Follow Label Directions On Flea, Tick Control Pet Products

Ruzanna Harutyunyan's picture
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Current data from Health Canada's Pesticide Incident Reporting Program suggests there may be a potential for adverse reactions in cats and dogs from the use of flea and tick control products applied to the skin and sold in stores as pesticides. These products can be identified by a Pest Control Product or PCP Registration Number on the label.

This advisory does not include flea and tick products sold as veterinary drugs, identified by a Drug Identification Number, or DIN, that are regulated by Health Canada. Health Canada is analyzing these veterinary drugs to determine if similar incidents have been reported.

While many people have used these products without any harmful effects on their pets, adverse reactions reported range from mild effects such as skin irritation to more serious effects such as seizures and in some cases death. As such, Health Canada is taking a precautionary approach and is advising pet owners to carefully read and follow all instructions noted on the product labels. Pet owners that are concerned with the use of flea and tick products should consult a veterinarian to ensure the product is appropriate and used safely.

Incidents with flea and tick products involve the use of spot-on treatments, sprays, collars and shampoos, although the majority of the incidents relate to spot-on products. Spot-on products are generally sold in tubes or vials and are applied to one or more localized areas on the body of the pet, such as in between the shoulders or in a stripe along the back.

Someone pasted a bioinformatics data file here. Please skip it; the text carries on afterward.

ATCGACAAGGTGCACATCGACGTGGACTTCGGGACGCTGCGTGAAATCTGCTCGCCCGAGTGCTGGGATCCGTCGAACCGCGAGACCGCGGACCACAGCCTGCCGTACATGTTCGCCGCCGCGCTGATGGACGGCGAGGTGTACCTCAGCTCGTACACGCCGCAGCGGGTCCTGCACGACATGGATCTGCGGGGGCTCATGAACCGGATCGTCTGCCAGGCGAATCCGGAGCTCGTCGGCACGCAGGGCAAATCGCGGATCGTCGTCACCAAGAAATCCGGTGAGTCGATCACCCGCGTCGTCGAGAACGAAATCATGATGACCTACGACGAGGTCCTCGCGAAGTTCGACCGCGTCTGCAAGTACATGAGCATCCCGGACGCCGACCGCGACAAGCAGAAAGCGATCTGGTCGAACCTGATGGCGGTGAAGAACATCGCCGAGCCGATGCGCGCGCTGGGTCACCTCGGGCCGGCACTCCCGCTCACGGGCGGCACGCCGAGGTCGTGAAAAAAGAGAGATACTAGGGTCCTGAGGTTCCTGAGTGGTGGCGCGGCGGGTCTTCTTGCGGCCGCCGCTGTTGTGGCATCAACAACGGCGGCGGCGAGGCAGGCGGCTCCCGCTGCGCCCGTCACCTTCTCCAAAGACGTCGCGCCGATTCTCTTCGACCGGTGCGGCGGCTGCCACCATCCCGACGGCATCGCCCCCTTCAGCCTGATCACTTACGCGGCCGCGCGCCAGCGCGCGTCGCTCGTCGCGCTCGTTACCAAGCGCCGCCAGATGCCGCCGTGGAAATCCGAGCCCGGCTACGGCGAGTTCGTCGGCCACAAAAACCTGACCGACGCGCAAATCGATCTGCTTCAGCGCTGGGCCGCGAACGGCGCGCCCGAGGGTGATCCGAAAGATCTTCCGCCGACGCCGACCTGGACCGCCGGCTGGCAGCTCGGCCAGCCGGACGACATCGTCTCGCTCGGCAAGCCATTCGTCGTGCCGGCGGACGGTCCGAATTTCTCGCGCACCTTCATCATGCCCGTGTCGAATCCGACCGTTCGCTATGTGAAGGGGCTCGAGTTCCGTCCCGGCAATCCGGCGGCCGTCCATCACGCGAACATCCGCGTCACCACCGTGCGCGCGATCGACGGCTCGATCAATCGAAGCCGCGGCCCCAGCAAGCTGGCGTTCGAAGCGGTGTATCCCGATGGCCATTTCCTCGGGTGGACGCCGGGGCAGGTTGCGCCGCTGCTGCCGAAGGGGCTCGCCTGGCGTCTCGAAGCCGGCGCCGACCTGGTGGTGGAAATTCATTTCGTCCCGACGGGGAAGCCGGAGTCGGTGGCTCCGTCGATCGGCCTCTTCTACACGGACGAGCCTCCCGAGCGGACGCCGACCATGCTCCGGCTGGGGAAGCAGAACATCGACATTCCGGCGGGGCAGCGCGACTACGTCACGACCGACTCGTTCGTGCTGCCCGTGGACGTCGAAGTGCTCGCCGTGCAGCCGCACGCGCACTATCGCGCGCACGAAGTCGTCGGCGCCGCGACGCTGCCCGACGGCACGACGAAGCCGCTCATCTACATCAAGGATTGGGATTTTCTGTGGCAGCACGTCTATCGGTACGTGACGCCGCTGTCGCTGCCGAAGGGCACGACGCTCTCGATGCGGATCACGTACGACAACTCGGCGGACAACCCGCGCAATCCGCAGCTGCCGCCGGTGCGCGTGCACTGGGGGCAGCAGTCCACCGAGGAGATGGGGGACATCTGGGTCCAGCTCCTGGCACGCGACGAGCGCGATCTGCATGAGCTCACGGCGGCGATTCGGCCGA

Pet owners are advised to follow these important safety tips:

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* Use flea and tick control products only on the animal specified by the product label - dog products for dogs, cat products for cats.

* Apply only the amount indicated for the size and/or weight of the animal being treated. Consult your veterinarian if your pet is sick, aged, pregnant, nursing, is on medication or is exposed to other pesticides, as it may have additional sensitivity to the product.

* Consult a veterinarian if your pet experiences an adverse effect such as described above.

* Observe your pet closely during and after the treatment and monitor for any signs of an adverse reaction, particularly when using these products on your pet for the first time, as pets have varying sensitivities to pesticides.

* Report any adverse effects to the manufacturer who is required by law to report it to Health Canada. Contact information can be found on the product label. You may also report an incident directly to Health Canada by completing the appropriate form and send it by mail to the address on the form.

The United States Environmental Protection Agency (EPA) has identified similar concerns with the use of flea and tick products. Health Canada and the EPA are currently working with product manufacturers and veterinary health professionals to address this issue.

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